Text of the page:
If a resident in your neighborhood has a large yard or other growing space they wouldn’t mind sharing, that could be a location for a community garden. If you have a neighborhood where the backyards abut each other and don’t have fences, you could have gardens on different residential lots. Even coordinating what each neighbor grows in their own personal garden and sharing that bounty could be a creative way to approach space for community gardens. 

There are also vacant lots available in the city for groups that want to garden. The City of Omaha has a vacant lot tool kit. You can contact Lisa Smith to inquire about available vacant lots for gardening. You can also ask the Omaha Land Bank about their Ambassador and Clean & Green programs.  

Boxed beds vs. in-ground

Whether you want to build boxed beds for your community garden will depend on a few factors, such as the contamination levels of the soil and the aesthetic you are trying to achieve. If you test the soil where you want to have an in-ground garden and it has high lead levels, you may wish to install boxed beds. 

However, boxed beds are expensive, deteriorate quickly (usually needing to be replaced after five years), and require adding soil yearly. If you test your soil and the lead levels are low, start your garden in-ground. In-ground gardens allow you to improve soil quality over time and will require fewer inputs as the garden matures. You can learn more about lead testing from the City of Omaha Planning Department.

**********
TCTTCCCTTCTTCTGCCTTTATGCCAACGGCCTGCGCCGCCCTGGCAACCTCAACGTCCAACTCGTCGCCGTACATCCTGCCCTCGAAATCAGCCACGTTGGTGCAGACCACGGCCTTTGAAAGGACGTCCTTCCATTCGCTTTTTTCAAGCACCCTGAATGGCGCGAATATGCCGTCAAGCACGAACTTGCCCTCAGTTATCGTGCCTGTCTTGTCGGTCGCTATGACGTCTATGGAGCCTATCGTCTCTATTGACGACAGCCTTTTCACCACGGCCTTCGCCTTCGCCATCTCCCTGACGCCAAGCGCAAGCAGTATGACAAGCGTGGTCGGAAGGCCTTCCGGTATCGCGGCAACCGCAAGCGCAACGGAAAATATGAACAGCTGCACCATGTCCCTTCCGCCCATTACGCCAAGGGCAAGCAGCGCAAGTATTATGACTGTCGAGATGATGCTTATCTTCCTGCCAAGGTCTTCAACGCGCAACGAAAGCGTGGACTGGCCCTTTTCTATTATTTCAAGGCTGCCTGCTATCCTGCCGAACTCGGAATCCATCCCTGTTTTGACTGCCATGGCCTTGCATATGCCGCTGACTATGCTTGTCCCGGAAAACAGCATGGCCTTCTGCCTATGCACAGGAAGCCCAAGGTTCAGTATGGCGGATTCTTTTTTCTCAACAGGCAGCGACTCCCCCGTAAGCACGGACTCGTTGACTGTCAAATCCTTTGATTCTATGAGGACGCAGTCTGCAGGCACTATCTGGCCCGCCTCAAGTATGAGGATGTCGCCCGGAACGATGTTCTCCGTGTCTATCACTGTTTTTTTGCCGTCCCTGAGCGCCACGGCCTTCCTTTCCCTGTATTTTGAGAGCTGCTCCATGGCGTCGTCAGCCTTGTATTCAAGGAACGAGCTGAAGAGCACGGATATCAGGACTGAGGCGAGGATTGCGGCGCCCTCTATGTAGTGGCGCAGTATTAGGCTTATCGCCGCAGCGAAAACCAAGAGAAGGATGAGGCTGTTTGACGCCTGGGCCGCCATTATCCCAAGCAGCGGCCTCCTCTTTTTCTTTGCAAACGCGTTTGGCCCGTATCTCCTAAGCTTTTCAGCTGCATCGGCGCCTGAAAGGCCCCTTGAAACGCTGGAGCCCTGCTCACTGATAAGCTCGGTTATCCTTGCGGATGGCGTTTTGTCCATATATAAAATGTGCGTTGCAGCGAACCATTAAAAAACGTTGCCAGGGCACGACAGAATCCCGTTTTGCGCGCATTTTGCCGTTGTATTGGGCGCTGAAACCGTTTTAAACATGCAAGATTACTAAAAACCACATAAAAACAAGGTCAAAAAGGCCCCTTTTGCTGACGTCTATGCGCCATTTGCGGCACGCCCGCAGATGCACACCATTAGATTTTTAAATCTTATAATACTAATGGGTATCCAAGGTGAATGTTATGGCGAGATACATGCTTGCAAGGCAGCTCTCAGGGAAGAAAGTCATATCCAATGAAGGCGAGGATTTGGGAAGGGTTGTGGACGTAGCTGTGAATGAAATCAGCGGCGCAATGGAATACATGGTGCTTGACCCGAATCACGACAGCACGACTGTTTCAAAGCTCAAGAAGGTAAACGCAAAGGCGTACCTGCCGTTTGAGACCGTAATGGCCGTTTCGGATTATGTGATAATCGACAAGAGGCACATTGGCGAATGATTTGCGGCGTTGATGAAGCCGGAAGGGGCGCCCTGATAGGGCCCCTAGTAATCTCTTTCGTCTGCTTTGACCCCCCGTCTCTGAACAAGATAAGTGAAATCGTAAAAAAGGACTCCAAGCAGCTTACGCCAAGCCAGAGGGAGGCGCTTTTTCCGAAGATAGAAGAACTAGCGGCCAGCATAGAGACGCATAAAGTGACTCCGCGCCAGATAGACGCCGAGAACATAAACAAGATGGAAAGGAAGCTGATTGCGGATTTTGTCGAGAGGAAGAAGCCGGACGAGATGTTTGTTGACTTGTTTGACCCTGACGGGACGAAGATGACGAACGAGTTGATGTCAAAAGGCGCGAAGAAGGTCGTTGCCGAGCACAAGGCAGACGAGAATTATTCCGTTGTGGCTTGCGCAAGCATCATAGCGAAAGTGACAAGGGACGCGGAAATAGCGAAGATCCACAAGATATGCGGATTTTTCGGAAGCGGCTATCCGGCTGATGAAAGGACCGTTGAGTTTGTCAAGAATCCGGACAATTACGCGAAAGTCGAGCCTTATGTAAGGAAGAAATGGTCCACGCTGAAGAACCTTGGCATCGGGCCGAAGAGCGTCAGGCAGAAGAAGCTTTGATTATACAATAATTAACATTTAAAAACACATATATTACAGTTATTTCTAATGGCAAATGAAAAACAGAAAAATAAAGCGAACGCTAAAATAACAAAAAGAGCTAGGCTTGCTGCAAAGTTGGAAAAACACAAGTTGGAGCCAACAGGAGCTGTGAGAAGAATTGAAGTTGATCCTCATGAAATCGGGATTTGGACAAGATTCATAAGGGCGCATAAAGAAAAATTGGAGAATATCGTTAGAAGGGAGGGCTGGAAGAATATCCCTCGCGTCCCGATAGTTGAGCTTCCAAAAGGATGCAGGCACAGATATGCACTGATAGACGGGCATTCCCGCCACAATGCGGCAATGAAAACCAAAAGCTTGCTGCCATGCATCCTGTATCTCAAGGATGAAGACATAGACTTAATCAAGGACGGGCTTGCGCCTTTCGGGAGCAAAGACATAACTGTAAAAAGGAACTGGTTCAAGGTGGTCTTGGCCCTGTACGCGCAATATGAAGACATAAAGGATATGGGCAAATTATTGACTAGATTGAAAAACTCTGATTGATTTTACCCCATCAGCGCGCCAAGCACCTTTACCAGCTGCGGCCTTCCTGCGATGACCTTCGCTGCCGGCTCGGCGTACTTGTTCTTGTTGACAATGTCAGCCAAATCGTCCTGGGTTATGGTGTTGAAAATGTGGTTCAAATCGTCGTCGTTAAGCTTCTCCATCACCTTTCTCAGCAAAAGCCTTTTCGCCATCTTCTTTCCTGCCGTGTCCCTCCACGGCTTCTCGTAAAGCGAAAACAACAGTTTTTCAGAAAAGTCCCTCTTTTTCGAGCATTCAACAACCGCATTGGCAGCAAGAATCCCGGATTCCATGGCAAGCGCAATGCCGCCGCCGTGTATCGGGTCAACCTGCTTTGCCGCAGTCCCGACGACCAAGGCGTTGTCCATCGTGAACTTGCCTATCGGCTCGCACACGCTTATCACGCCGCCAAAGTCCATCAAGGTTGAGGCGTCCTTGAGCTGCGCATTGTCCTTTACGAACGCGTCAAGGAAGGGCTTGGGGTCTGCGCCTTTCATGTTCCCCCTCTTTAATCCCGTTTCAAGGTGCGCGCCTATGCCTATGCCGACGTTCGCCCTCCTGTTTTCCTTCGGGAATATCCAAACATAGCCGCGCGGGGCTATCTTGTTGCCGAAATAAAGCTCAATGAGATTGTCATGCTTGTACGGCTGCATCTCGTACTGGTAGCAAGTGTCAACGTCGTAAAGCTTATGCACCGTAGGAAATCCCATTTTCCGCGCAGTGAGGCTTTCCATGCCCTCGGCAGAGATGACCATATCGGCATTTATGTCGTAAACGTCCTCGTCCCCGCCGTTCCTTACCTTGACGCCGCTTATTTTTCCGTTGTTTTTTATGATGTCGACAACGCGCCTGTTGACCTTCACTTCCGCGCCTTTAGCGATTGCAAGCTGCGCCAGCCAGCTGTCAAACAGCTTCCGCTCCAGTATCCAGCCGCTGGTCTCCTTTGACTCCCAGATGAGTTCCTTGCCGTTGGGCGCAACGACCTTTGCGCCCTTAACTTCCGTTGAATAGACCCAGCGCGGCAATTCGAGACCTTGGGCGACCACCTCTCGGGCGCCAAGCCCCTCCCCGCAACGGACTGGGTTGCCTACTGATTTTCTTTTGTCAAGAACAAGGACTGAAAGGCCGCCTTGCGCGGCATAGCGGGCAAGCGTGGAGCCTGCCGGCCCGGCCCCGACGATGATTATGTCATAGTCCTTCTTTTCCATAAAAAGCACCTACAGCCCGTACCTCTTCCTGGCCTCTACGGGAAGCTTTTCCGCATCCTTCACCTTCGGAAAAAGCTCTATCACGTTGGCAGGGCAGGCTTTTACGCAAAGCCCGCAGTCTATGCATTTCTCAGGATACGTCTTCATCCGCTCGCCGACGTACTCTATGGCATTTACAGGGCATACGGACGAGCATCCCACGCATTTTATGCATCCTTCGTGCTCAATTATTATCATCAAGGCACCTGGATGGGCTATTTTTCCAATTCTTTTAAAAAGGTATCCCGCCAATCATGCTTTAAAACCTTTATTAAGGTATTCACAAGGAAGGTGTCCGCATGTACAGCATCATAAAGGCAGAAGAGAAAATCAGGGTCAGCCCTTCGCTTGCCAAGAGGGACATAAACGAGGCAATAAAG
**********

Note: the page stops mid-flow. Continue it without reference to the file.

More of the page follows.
People are the most important aspect! Community gardening is about bringing people together to grow food to feed people! It’s also a lot of (rewarding and super fun) work. So you want to make sure that you start with a group of committed folks. Your team could be residents of an apartment complex, neighbors from three or four blocks around, gardening enthusiasts from throughout the city, or a mix of all these types of people. You’ll want to start with a core group of at least three people for a successful community garden.


Seeds and Plants

You can get locally saved seeds and naturally grown plants from gardening organizations in Omaha. The Blazing Star Seed Cooperative is a collective of growers in and around Omaha that work together to grow, process, and distribute seed. You can email them if you’re interested in getting some seeds. The Omaha Sunflower Cooperative sells seedlings grown from Blazing Star Co-op seed and hosts pop-up plant sales at Fabric Lab during the growing season. 


Water Access

When you look for space for your garden, ensure it has easy water access. While we want to grow drought-tolerant plants (as drought worsens in our area), adequately watering your plants can differentiate between a deflating season and too many tomatoes to know what to do with. Water access will need to come from a nearby building — if you’re lucky enough, you might come across a lot with a hose spigot. Make sure you are clear on water access before you plant, as the first two weeks of a plant or a seed’s life is the most critical time for watering.